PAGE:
(c) heating the feedstock in the reaction chamber to a temperature in the range of about 300° F. to about 400° F.
4. The process of claim 2, comprising selecting the point at which the lubricant is mixed with the soaked corn cob from the group consisting of the hopper-charging chamber, pumping chamber, reaction chamber, or a combination of the foregoing.
5. The process of claim 1, wherein the lubricant is selected from the group consisting of vegetable oil, corn oil, soy oil, saffron oil, sunflower oil, flax oil, olive oil, other oils non-miscible with water, grease, motor oil, air, water, or a combination of the foregoing.
6. The process of claim 4, wherein the lubricant is mixed with the soaked corn cob through injector ports in the hopper-charging chamber, pumping chamber, reaction chamber, or any combination of the foregoing.
7. The process of claim 1, comprising the steps of (i) comparing the downstream pressure on the upstream end of the feedstock plug and the back pressure in the reaction chamber and (ii) equalizing them if they are not equal.
8. The process of claim 1, wherein forming a plug of compressed feedstock, comprises the steps of: (i) using high pressure to ram the feedstock into the reactor, the reactor having an inlet and a discharge outlet that are small relative to the interior of the reactor and (ii) holding the compressed feedstock in the reactor for a pre-set period of cook time to allow conversion of the feedstock to a liquefied slurry.
9. The process of claim 1, wherein cooking the feedstock plug comprises the steps of heating the cooking feedstock plug by the means selected from the group consisting of injecting steam directly into the reactor, heating the outer surface of the reactor to indirectly heat the cooking feedstock plug, flowing a heated substrate through a jacket surrounding the outer surface of the reactor, or any combination of the foregoing.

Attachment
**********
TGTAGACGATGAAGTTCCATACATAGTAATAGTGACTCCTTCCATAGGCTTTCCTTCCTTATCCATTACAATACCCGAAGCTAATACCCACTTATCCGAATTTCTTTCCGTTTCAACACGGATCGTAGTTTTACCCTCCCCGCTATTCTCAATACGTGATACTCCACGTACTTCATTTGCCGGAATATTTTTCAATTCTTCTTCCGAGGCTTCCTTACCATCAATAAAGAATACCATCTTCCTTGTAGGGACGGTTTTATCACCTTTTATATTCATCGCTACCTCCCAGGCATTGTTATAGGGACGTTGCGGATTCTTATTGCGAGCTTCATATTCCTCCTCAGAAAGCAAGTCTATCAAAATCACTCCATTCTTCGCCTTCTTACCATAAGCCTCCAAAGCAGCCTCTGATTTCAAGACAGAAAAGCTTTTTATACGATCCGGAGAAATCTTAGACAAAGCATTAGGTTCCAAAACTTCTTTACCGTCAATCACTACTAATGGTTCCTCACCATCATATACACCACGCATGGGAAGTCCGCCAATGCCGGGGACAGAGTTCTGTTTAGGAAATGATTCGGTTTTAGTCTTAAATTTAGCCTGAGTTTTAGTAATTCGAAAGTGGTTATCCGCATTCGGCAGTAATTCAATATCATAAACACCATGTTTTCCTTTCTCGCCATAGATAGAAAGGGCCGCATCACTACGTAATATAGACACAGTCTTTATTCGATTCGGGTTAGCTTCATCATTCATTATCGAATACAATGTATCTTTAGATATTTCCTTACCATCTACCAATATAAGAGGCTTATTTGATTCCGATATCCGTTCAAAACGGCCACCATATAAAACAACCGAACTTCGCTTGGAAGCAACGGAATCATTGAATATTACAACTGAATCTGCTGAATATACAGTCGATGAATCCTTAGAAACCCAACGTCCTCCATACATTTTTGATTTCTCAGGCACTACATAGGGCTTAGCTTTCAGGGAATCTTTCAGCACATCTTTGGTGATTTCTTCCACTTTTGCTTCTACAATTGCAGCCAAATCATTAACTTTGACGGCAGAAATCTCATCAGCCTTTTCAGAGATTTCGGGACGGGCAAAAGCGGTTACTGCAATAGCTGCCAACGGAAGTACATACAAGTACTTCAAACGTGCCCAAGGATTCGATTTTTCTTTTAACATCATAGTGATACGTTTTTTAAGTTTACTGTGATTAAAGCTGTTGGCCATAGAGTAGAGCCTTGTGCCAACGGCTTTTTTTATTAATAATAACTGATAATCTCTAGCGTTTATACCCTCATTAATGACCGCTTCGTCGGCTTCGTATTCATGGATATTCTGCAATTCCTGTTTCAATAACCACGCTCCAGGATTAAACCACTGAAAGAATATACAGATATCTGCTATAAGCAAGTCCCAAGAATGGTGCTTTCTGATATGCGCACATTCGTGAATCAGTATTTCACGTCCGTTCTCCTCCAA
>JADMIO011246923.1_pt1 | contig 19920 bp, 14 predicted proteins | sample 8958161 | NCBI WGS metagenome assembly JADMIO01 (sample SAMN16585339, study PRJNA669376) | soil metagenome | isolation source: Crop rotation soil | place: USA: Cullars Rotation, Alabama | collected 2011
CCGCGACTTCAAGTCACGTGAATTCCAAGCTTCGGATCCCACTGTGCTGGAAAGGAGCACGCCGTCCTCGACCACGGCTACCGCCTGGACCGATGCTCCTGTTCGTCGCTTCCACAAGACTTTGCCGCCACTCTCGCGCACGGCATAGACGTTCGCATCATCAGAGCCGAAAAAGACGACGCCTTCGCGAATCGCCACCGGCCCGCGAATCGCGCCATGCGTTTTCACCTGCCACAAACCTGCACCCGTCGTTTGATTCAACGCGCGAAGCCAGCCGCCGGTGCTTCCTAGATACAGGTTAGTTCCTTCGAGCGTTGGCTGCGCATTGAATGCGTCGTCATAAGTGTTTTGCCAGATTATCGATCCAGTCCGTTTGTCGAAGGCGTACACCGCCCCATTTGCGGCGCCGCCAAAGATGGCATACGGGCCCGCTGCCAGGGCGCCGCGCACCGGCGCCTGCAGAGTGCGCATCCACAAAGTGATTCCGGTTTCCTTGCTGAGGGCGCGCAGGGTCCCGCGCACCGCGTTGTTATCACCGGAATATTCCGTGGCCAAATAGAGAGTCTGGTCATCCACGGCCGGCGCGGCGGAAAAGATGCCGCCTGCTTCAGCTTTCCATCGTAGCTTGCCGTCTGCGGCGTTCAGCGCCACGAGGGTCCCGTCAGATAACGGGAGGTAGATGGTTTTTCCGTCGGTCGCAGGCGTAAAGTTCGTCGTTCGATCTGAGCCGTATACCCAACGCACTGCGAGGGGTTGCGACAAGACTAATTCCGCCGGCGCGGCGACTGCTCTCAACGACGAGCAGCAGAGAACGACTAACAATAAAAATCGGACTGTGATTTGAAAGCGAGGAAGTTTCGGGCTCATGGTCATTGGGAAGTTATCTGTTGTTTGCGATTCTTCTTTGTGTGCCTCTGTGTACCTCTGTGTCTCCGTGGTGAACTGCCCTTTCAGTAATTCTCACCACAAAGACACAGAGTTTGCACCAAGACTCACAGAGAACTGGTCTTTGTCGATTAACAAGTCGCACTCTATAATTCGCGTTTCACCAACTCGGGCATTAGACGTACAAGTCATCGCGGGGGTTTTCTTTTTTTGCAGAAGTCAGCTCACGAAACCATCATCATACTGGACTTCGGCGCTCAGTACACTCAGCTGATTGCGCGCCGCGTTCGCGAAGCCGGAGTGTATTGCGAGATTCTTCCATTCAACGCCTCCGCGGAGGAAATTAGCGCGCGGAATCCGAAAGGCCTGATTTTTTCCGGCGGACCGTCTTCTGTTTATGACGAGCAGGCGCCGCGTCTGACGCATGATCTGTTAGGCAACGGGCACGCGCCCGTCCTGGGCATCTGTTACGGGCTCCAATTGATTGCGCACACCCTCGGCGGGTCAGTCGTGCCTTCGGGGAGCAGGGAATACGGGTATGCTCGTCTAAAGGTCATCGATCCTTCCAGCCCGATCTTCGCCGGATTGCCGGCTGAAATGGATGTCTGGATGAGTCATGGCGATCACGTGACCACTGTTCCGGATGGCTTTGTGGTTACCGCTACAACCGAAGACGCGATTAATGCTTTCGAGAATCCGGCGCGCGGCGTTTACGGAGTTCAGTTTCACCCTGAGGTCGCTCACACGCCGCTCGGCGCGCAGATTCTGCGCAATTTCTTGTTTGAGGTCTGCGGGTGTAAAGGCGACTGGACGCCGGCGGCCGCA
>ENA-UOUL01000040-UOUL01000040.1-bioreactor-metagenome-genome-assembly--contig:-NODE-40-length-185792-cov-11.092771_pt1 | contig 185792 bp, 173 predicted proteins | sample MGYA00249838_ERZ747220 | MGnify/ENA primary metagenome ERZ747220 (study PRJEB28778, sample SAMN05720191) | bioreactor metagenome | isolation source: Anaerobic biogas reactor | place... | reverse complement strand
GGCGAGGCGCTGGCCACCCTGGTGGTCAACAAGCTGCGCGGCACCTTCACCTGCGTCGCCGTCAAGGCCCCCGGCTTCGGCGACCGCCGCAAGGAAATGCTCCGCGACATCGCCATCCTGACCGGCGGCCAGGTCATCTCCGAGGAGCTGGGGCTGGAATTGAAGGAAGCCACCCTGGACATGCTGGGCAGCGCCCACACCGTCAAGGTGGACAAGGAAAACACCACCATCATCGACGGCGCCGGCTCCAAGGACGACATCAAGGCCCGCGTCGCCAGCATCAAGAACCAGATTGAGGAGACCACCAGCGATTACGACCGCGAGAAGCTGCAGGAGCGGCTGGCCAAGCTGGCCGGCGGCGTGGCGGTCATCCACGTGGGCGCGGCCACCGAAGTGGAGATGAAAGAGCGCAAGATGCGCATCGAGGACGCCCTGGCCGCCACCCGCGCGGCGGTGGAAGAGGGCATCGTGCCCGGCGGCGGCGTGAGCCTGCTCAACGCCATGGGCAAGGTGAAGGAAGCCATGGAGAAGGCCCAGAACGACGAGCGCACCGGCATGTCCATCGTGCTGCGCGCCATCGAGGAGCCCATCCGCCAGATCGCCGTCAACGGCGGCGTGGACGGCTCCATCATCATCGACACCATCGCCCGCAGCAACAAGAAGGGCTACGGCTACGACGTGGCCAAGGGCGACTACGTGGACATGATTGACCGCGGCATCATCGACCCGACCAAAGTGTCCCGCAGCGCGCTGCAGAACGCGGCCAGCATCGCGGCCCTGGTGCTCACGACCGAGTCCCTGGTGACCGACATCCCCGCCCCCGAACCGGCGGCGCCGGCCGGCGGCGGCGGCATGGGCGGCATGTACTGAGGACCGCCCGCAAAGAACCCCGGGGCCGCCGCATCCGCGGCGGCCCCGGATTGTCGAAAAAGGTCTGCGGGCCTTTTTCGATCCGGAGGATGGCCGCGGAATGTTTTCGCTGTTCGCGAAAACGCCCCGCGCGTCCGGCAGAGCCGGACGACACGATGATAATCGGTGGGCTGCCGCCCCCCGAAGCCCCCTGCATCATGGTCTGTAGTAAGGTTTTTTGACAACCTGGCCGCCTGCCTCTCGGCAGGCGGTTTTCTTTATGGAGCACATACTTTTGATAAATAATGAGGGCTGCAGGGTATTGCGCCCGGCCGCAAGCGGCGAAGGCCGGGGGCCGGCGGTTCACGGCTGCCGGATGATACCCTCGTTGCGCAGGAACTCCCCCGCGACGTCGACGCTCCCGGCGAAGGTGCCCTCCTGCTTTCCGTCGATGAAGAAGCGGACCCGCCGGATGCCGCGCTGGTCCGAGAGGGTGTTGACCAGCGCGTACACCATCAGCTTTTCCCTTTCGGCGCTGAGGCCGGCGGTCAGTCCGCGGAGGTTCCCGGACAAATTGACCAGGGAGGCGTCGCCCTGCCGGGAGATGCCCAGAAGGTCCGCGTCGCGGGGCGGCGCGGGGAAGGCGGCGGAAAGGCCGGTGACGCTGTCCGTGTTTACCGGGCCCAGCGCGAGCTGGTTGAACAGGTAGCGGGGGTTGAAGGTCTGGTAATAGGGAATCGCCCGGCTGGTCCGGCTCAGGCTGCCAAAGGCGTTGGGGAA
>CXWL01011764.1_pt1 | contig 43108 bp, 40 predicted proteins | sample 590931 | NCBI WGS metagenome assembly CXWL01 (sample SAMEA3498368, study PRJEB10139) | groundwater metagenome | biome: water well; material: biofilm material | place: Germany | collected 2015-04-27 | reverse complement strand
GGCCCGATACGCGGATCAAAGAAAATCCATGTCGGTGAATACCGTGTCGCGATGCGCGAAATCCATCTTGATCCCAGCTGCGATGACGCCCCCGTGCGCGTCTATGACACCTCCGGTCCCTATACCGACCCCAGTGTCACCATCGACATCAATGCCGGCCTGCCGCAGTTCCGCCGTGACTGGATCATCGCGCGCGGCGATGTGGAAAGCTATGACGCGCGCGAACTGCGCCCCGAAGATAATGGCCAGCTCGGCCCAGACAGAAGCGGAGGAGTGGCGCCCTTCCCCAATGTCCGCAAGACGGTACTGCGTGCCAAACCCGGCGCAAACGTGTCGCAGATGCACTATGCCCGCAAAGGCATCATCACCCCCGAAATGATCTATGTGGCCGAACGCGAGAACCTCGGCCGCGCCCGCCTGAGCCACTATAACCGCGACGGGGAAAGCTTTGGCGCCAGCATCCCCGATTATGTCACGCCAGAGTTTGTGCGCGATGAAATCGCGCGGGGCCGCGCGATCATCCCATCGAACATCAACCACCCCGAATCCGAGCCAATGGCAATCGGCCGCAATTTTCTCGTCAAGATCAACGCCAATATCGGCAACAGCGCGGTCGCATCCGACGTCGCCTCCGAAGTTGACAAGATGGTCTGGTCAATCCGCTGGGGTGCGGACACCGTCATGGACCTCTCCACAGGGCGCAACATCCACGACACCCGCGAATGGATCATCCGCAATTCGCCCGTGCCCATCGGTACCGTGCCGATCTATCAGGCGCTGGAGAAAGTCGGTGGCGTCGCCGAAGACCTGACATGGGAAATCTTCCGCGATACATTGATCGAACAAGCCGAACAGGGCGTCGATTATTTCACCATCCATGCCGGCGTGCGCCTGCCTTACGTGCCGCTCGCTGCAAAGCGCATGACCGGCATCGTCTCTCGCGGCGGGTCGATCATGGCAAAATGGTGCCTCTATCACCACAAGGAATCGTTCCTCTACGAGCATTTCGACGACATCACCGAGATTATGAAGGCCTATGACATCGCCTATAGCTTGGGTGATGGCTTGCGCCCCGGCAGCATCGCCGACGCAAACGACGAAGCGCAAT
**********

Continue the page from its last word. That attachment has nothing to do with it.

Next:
10. The process of claim 1, comprising the steps of (i) extending a cylinder against feedstock in a pumping chamber to compress the feedstock against a closed gate; (ii) opening the gate upon the occurrence of an event selected from the group consisting of expiration of a pre-set time period, reaching a pre-set level of pressure on the upstream face of the gate, and extension of the cylinder to a pre-set position; (iii) retracting the cylinder after the occurrence of a selected event; and (iv) continuing the cycle of extension and retraction of the cylinder.
Description
CROSS REFERENCE TO RELATED APPLICATIONS

This continuation-in-part application claims the benefit of U.S. Utility patent application Ser. No. 11/931,436 filed Oct. 31, 2007; U.S. Provisional Patent Application Ser. No. 60/942,380 filed Jun. 6, 2007; and U.S. Provisional Patent Application Ser. No. 60/856,596 filed Nov. 3, 2006 and hereby incorporates the foregoing applications by this reference.

FIELD OF THE TECHNOLOGY

The field of the technology relates to a reactor pump for catalyzed hydrolytic splitting of cellulose.

BACKGROUND

Ethanol is an important fuel. In general, ethanol can be produced from cellulose in a two step process, sometimes referred to as biomass conversion. The first step hydrolyzes cellulose to sugar. The sugar is then fermented in the second step to form ethanol. The method and apparatus of this specification relates to the first step—the hydrolysis of cellulose. More specifically, the method and apparatus relates to splitting the outer husk of cellulose material. The split, outer husk is then further refined in successive stages, whereby the combination of stages converts the cellulose to sugar.